In Planning Fights, Convincing Ward Councillor Helps

- August 23rd, 2012

The planning committee’s rejection of a rezoning application on Woodroffe Ave. shows the importance of convincing your councillor if you’re opposing a development.

Backyard of 936 Woodroffe Ave., which is proposed to have a multi-unit development. (Errol McGihon/The Ottawa Sun/QMI Agency)

The skinny: A developer wants to build seven units on a large property where one house stands today. The community associations say it’s too much. Bay Coun. Mark Taylor backed them.

But, the planning department gives the application a big thumbs up, based on planning principles and policies.

Taylor and four other councillors voted against the application. The committee chairman and vice-chairwoman, Peter Hume and Jan Harder, voted in favour of the application, along with two others.

It’s not even that there was a line of delegates who addressed the committee. There were some. And there was little debate.

The vote, Hume suggested during a break in the meeting, had nothing to do with planning principles, but was instead based on others’ interest in supporting Taylor.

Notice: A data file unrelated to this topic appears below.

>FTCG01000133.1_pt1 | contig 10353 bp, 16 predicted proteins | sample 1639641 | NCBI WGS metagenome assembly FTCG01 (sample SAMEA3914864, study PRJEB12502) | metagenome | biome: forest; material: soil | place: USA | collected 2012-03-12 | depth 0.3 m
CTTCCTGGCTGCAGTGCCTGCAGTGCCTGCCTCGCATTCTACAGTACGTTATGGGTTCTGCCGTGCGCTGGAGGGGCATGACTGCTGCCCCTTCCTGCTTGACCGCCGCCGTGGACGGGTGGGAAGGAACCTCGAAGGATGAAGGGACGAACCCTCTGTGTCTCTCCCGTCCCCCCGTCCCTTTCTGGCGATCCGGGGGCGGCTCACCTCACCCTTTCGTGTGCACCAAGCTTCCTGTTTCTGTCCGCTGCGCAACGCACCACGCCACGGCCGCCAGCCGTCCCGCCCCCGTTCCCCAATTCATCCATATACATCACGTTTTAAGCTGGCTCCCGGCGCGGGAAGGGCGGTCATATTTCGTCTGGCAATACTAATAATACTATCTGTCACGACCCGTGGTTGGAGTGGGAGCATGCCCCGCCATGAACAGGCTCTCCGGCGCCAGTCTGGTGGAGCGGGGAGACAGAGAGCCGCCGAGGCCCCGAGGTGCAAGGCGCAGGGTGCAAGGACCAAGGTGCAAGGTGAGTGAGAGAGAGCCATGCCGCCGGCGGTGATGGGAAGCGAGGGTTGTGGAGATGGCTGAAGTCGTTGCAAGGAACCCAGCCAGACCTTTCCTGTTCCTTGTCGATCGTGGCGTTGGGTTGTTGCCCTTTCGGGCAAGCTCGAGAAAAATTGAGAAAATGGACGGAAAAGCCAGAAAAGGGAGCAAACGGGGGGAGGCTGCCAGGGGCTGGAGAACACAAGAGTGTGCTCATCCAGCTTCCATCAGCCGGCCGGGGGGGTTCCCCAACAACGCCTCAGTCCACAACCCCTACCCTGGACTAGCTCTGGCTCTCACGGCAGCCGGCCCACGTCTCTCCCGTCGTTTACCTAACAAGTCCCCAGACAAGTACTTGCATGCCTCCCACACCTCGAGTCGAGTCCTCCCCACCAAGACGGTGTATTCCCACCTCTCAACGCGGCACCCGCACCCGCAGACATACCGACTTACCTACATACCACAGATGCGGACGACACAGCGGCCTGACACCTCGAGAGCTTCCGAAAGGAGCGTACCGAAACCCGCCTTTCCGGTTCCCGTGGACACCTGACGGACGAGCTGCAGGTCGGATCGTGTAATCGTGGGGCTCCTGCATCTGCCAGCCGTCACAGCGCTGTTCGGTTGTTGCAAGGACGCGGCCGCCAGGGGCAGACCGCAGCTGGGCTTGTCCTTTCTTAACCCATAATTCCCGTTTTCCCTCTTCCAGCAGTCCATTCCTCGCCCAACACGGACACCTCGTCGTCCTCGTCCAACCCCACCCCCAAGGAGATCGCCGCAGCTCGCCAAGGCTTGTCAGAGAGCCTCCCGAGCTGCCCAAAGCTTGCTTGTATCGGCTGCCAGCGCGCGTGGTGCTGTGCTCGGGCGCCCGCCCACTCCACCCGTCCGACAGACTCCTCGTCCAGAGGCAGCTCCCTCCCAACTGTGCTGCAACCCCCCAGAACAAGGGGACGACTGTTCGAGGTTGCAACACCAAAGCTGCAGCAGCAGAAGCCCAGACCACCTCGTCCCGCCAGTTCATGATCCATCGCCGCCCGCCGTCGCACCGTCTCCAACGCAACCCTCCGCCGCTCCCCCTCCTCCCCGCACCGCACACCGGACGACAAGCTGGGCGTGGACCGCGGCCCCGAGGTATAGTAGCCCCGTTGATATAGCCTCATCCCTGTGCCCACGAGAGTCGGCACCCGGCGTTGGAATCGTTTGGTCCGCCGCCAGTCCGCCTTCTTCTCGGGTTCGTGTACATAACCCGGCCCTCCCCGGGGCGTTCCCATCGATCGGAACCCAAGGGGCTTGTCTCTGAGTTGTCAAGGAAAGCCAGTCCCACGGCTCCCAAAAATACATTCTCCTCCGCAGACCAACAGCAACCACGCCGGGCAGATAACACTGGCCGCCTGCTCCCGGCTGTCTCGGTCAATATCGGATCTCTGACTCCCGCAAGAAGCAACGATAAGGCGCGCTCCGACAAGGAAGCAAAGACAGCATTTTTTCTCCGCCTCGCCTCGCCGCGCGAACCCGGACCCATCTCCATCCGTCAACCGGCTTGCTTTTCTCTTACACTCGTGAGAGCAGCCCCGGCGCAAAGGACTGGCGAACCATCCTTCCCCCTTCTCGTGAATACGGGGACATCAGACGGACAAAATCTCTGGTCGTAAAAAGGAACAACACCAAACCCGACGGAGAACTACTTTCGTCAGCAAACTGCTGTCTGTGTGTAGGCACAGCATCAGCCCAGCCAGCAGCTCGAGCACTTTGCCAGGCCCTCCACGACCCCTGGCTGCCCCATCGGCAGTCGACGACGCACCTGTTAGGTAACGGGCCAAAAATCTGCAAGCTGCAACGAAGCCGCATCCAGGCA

It could be a case of “the local councillor knows best,” or simply that the other councillors might need Taylor’s vote down the road.

Now, having the councillor in line with your opposition doesn’t always work.

Just look at downtown condo development. Somerset Coun. Diane Holmes (who’s not on the planning committee) has repeatedly voiced her opposition to applications, but the committee forges ahead anyway.

You can see how the planning process can be mind-boggling for laypeople trying to have a small influence on development decisions in their neighbourhoods.

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Follow City Hall reporter Jon Willing on Twitter at @JonathanWilling or at ottawasun.com.

Categories: Planning

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